Because some people need to see this particular superhero in a turban before realizing Americans come in all different colors- and practice all kinds of religions.
I say Muslim-looking because many of those facing discrimination were actually Sikhs, which is a different religion altogether. Still, most Sikh men grow long beards, and Bin Laden used to wear something resembling a turban, so whatever, right?
This kind of ignorance was something cartoonist Vishavit Singh has had to deal with every day since the 2001 attacks. He told Michigan radio this week that he stayed home for a few weeks after 9/11 because he faced “near-unanimous animosity from fellow Americans…good people, young and old, who were confused.”
Singh came up with the idea of dressing up as Captain America. He was nervous, saying he had issues with body confidence, but after a while he decided to go for it. Singh wears the full costume, complete with a blue turban decorated with an ‘A’. Then he goes out on to the streets of New York to “fight intolerance,” saying his superpower is “changing perceptions.”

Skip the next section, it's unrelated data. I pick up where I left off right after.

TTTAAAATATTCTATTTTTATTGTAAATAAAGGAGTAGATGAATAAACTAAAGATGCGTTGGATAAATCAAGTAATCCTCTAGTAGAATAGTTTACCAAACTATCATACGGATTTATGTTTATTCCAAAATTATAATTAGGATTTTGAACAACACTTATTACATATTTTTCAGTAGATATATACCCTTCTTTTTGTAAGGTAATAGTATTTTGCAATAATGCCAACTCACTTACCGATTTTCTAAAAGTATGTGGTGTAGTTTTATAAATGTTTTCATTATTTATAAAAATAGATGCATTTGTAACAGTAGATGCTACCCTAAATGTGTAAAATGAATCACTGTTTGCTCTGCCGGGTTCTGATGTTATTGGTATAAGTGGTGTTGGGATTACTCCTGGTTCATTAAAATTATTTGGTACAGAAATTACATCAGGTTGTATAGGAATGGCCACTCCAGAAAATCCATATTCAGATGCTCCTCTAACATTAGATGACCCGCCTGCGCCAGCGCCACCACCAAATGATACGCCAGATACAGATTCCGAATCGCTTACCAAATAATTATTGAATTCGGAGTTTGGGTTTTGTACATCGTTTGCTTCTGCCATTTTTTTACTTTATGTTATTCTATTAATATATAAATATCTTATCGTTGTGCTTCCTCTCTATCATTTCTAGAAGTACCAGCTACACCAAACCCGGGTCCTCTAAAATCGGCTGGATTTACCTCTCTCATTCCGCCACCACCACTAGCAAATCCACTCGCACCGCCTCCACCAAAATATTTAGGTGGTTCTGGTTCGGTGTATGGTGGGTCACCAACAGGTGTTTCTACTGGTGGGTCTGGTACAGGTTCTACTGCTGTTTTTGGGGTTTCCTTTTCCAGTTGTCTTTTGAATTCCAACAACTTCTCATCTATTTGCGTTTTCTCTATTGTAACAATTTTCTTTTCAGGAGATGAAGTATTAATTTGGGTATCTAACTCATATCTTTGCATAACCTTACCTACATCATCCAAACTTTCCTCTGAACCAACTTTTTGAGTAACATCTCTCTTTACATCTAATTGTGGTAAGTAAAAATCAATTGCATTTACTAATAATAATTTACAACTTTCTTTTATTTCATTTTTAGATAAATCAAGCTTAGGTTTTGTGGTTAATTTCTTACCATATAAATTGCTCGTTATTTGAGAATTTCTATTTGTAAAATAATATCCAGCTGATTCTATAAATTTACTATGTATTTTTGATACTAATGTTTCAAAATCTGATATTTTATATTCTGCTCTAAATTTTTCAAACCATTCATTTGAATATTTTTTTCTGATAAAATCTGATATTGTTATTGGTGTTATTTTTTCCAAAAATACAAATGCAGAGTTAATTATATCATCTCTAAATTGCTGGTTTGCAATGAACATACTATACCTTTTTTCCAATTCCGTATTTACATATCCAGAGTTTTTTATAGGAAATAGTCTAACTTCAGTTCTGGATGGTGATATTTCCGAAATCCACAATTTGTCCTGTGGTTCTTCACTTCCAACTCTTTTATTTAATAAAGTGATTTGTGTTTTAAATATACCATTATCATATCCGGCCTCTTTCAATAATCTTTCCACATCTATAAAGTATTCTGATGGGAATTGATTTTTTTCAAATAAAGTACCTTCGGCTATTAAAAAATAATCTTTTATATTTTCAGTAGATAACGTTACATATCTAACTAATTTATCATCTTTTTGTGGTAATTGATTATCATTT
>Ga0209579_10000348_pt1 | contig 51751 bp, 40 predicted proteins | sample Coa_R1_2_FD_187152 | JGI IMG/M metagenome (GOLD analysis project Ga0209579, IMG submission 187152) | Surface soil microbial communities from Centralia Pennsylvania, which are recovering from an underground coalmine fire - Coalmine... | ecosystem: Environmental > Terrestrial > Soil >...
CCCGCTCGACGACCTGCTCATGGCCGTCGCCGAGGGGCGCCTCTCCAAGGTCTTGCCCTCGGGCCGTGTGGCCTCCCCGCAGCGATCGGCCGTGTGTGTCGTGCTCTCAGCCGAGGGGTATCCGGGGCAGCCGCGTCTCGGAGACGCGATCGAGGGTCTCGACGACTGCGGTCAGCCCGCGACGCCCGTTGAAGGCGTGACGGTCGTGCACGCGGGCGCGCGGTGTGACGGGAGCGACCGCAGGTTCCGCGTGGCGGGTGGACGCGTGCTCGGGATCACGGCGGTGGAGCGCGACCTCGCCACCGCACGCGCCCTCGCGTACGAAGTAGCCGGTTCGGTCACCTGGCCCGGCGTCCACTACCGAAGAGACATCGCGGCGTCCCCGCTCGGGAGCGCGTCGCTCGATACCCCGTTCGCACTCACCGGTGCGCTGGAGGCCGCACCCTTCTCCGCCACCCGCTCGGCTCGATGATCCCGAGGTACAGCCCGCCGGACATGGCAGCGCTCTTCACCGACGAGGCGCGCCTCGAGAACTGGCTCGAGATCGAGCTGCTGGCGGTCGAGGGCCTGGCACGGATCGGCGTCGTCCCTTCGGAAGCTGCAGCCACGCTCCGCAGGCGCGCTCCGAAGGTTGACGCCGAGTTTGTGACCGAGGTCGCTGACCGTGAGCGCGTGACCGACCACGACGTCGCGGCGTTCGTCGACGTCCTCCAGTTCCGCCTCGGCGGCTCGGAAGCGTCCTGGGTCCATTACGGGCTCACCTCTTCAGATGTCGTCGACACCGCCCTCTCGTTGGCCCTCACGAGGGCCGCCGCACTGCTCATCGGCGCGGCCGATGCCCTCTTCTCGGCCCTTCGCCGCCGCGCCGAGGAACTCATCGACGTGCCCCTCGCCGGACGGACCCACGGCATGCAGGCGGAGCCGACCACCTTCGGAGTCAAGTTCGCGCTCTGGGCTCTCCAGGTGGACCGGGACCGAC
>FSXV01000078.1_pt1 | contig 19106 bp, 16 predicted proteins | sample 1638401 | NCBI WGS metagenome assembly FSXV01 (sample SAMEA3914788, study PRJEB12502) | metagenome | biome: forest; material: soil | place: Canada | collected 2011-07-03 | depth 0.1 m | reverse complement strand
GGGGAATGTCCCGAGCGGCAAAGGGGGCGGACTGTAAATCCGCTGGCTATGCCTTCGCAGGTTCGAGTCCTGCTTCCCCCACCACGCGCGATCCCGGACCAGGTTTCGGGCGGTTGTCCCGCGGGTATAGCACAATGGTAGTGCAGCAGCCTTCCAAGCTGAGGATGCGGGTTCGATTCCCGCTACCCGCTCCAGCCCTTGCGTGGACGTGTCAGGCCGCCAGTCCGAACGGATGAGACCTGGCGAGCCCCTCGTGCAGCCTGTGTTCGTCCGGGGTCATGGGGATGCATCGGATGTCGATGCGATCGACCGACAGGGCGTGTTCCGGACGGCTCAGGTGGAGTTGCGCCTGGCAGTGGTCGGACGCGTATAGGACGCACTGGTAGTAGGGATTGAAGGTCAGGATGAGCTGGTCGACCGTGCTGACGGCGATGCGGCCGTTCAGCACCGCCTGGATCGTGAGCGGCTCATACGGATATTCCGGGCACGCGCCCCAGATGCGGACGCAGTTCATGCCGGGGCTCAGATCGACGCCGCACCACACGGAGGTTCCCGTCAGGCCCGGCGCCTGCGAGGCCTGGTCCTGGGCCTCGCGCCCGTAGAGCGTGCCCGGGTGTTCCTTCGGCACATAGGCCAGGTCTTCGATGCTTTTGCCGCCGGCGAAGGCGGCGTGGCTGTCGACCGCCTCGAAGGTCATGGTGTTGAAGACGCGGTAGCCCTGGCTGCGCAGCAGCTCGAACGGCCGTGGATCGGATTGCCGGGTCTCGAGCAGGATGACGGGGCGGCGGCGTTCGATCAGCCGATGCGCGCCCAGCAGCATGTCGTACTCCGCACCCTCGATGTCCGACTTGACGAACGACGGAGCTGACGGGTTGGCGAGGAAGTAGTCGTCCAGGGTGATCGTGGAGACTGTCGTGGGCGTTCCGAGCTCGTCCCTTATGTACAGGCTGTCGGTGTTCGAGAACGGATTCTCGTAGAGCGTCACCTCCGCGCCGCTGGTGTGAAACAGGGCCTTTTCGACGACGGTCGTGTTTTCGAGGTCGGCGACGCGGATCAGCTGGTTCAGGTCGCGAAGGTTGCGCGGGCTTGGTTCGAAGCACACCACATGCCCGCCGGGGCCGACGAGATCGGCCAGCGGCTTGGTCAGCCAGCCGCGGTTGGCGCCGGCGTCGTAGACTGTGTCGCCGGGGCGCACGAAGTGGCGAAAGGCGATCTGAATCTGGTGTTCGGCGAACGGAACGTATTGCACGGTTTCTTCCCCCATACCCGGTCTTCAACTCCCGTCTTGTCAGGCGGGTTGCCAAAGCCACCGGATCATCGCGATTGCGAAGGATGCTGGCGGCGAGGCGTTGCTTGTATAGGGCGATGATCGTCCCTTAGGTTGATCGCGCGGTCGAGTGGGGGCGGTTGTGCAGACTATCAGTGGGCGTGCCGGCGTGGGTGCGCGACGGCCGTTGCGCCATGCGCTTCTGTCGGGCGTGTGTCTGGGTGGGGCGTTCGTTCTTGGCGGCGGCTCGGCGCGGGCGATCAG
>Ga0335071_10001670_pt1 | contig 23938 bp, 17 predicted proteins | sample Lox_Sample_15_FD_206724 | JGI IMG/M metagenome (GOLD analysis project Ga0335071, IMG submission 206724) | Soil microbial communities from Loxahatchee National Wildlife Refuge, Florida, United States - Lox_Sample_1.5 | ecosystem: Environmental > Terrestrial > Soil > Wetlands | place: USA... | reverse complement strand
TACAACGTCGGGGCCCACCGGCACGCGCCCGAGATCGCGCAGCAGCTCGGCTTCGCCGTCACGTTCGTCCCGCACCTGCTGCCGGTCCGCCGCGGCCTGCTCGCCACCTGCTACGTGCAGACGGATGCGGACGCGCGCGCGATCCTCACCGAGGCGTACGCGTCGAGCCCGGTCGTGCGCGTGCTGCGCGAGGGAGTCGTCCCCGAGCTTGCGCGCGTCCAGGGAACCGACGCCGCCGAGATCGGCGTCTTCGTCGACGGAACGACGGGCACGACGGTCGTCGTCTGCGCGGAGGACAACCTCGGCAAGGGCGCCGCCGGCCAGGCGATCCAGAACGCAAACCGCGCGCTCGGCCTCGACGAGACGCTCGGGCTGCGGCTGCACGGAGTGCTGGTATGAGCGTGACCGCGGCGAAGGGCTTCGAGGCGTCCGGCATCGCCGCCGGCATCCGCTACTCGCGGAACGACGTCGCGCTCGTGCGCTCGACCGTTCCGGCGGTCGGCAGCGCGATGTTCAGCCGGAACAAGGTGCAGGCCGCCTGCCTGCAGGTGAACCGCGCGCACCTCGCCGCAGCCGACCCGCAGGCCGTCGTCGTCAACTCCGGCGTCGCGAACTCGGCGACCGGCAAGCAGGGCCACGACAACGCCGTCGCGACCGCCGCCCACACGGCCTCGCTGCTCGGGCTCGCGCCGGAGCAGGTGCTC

Although Singh’s parents came to America from India, he was born in the USA– and whatever his religion, he’s as patriotic as anyone else. Pointing out this (often invisible) prejudice, Singh says in the video:
America is an amazing, diverse place and it brings from all over the place different views, color, different languages. And yet, even here- in the biggest and most diverse city in the country, people have a very narrow perspective on what an American should look like.”
In the video, Singh goes out on to the streets of New York to ask passers-by where they think he’s from.
“Queens,” answers one open-minded lady, but the majority assume his religion is tied to his nationality: he’s got to be from India or Pakistan, most guess. Someone even covers two massive continents to increase their chances of being correct: “Africa or Asia?” they ask hopefully.
At the end of the day, having taken a ton of selfies and explained his goal to a few doubtful kids, Singh believes he’s been successful in his mission. “They think, Oh, he’s got a beard and a turban, but he’s expressing his patriotic fervour”, he says. “They realize I’m one of them.”
Then the superhero leaves Americans with some wise words of advice:
Captain America can represent any American, It can be a woman, a man; old, young, white, black- that’s what America is. Imagine whatever you can imagine, dont let anything hold you back, and think outside the box.”
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